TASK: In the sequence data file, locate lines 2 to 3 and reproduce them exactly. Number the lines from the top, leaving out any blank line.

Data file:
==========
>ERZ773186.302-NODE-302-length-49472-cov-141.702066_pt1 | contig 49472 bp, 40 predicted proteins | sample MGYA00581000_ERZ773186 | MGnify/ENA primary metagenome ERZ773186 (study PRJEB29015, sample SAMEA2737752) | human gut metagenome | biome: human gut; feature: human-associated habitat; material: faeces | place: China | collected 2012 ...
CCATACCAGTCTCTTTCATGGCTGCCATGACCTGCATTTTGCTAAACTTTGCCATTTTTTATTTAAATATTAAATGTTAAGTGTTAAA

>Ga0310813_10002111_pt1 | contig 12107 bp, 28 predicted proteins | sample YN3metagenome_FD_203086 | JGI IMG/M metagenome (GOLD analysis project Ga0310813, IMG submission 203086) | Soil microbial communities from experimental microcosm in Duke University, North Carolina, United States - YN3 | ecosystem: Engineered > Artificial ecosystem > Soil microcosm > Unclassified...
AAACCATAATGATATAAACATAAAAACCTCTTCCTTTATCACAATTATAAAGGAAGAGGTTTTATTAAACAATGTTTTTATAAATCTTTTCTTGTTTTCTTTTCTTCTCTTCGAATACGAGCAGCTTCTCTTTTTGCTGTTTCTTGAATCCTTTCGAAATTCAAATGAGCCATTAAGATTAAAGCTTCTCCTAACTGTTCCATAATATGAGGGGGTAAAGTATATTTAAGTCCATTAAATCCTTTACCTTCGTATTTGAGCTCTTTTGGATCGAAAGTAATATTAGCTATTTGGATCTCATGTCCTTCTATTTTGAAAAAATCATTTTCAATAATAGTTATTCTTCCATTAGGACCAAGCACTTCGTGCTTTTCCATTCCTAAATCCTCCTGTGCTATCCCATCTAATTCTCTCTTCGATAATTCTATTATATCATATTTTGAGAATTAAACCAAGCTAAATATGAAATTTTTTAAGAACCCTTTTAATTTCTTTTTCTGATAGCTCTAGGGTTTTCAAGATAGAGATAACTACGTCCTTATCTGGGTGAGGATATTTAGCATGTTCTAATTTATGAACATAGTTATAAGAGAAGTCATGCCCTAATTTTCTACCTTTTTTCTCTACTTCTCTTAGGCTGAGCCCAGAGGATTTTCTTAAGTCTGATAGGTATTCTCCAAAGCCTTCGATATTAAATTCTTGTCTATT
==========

CCATACCAGTCTCTTTCATGGCTGCCATGACCTGCATTTTGCTAAACTTTGCCATTTTTTATTTAAATATTAAATGTTAAGTGTTAAA

>Ga0310813_10002111_pt1 | contig 12107 bp, 28 predicted proteins | sample YN3metagenome_FD_203086 | JGI IMG/M metagenome (GOLD analysis project Ga0310813, IMG submission 203086) | Soil microbial communities from experimental microcosm in Duke University, North Carolina, United States - YN3 | ecosystem: Engineered > Artificial ecosystem > Soil microcosm > Unclassified...